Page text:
Are we Paving the Way for Another Epidemic?
As COVID-19 continues to spread globally, over 117 million children in 37 countries may miss out on receiving a life-saving measles vaccine. Measles immunization campaigns in 24 countries have already been delayed and more will be postponed.
COVID-19 is raging across the world like a forest fire out of control, and despite that measles is increasingly becoming a topic of concern for most countries. This is why we need to shift some of the spotlight towards measles.
Theoretically, for a population to have herd immunity against measles, upward of 90% of the population must be vaccinated. This number doesn’t take into account the imperfect efficacy of a vaccine. A very high number of people in the community need to be vaccinated against measles to ensure decrease of disease spread.
Photo: Village on Congo Side of Lake Kivu
Due to COVID-19, most governments urged people to stay at home, making it difficult to get routine immunization. Some parents are scared to visit health care facilities, some are limited by transportation while other places have suspended routine immunization facilities until the COVID-19 outbreak is under control. Other issues include non-availability of healthcare staff for delivery of immunization services. WHO has advised against suspending immunization programs in countries where vaccine-preventable outbreaks are occurring. In other parts of the world, they stand in favor of continuing vaccination programs, provided the safety of healthcare workers and communities can be ensured.
Stopping immunization all together will usher several problems in future when we start paying attention to non-COVID related issues. Even before we diverted attention towards COVID-19, the immunization rates had flat-lined to a level slightly below the required critical minimum. A report by World Economic Forum shows that the global rate for childhood vaccinations including diphtheria, tetanus, pertussis (the DTP3 vaccine) and measles has also flat-lined at around 86% since 2010. A immunization level of 95% is needed to prevent outbreaks. The world was already at risk before this pandemic, and stopping immunization is going to increase the gap even more. It will put both developing and developed countries at a greater risk of these preventable diseases.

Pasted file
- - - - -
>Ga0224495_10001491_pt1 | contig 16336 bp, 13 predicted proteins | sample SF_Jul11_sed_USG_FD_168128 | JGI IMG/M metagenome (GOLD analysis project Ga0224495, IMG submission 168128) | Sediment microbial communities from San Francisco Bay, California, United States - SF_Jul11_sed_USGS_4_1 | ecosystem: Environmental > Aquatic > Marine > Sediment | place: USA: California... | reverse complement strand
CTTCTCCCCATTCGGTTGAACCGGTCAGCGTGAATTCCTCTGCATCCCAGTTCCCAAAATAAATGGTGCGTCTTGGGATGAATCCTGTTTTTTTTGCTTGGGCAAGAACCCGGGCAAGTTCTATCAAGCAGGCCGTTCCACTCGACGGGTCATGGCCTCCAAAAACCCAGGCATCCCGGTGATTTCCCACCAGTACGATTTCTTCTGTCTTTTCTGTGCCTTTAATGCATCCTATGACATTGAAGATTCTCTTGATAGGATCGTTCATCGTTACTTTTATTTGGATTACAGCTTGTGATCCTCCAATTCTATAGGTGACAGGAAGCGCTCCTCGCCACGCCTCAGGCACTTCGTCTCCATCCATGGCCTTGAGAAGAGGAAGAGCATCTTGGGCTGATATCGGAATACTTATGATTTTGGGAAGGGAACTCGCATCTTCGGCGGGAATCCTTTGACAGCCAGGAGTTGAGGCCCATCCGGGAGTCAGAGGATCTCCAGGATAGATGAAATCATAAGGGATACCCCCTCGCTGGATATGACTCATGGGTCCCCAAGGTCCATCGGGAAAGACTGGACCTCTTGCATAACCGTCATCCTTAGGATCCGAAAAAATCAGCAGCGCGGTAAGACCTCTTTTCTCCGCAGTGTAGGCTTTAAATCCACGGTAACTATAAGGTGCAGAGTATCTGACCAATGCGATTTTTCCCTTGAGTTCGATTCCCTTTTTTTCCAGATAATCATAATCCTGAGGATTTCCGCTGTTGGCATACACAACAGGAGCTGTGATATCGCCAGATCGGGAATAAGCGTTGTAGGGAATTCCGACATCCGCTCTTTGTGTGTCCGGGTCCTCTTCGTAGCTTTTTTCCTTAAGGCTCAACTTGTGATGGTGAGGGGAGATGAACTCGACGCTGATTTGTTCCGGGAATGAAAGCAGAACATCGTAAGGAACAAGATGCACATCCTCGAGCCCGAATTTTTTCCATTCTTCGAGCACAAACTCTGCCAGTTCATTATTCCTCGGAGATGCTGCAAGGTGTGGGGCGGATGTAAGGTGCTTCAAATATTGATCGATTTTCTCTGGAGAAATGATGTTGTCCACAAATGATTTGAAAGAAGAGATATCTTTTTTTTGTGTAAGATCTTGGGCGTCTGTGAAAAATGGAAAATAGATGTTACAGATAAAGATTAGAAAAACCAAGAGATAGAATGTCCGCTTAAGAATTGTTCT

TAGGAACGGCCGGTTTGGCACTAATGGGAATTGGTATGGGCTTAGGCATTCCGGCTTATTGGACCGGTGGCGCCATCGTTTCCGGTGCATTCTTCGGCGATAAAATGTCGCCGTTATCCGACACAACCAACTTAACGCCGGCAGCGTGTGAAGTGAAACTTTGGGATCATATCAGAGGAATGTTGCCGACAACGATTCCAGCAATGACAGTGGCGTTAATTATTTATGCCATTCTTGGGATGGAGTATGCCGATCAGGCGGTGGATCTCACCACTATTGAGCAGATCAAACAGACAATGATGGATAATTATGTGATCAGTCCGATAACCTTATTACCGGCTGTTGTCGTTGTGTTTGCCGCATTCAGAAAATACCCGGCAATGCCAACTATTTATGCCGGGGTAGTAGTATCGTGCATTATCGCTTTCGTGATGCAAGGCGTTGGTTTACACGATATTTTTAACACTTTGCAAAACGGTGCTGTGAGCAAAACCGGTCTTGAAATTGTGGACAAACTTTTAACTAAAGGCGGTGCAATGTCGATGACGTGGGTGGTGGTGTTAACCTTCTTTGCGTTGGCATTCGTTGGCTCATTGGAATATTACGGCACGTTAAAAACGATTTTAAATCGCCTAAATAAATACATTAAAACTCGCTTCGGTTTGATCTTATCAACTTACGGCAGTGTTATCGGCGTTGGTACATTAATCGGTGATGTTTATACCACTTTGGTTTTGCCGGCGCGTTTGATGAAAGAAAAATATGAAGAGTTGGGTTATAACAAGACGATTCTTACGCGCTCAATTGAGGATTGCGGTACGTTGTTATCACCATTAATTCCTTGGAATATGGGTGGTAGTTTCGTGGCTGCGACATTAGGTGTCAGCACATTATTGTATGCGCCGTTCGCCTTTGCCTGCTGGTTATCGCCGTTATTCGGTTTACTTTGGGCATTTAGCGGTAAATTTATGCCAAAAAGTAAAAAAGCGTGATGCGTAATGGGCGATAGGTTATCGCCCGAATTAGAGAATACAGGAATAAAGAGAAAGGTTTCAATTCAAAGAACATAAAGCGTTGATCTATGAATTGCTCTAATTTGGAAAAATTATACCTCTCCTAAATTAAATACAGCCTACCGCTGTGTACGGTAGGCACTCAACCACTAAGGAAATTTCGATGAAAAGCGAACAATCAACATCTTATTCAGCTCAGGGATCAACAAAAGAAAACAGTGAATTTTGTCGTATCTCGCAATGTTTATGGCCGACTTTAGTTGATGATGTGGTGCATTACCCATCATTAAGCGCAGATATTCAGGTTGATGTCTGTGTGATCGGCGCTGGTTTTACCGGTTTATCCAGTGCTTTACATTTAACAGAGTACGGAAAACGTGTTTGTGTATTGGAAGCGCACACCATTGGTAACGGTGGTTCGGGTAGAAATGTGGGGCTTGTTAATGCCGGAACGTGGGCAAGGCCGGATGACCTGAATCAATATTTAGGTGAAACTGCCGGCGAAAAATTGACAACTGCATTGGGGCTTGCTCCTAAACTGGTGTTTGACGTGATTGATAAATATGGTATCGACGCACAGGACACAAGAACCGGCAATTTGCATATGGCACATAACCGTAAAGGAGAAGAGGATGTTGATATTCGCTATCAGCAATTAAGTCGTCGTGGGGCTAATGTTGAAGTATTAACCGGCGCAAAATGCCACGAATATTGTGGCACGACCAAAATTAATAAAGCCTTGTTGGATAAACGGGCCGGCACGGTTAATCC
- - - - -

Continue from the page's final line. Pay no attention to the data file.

Some countries already had issues with measles epidemics, like the Democratic Republic of Congo and the Central African Republic.
Photo: A problem most villages experience across Africa, access to drinkable water.
Even if most countries around the world try to restart immunization programs soon, there will be a backlog of about 2 to 3 months. Sadly, catching up immunization may not be possible for all. In poor countries, the already burdened health systems may not be able to cope with the demand of tracking all children and providing them with vaccines. On the other hand, problems may arise in some rich countries because people refuse to vaccinate their children.
This problem is not exclusive to measles. A recent news release by WHO warns that at least 80 million children below the age of 1 are at risk of measles, diphtheria and polio. Up until now, 68 countries report moderate to total suspension of immunization services.
The Global Polio Eradication Initiative (GPEI) has asked all countries to postpone, until at least second half of 2020, mass campaigns and targeted campaigns for polio outbreaks. One of the reasons towards suspending polio immunization was the requirement of door to door delivery of oral polio vaccines in some places and the close contact while delivering the oral vaccine drops.
Photo: Polio vaccination team in Nigeria.
While the number of COVID-19 cases rise, we need to be cognizant of the need of vaccination. Vaccines help to prevent diseases like measles, polio, diphtheria, hepatitis-B, typhoid, meningitis and many others. These diseases can have long lasting effects like permanent paralysis from polio, respiratory failure from diphtheria, neurological effects from measles. Just to name a few. A recent benefit risk analysis compared the health benefits from routine immunization against the excess risk of SARS-CoV-2 infections in Africa. It suggested that the health benefits of deaths prevented by sustaining routine childhood immunization in Africa far outweighs the excess risk of COVID-19 deaths associated with vaccination clinic visits.
A statement by Henrietta Fore, UNICEF Executive Director, truly explains the need of the hour. She says, “We cannot let our fight against one disease come at the expense of long-term progress in our fight against other diseases.” Next week, WHO will issue new advice to countries on maintaining essential services during the pandemic, including recommendations on how to provide immunization safely. We hope the countries soon restart their immunization programs so that the little ones who hold the future of the world are free of these deadly but vaccine-preventable diseases!
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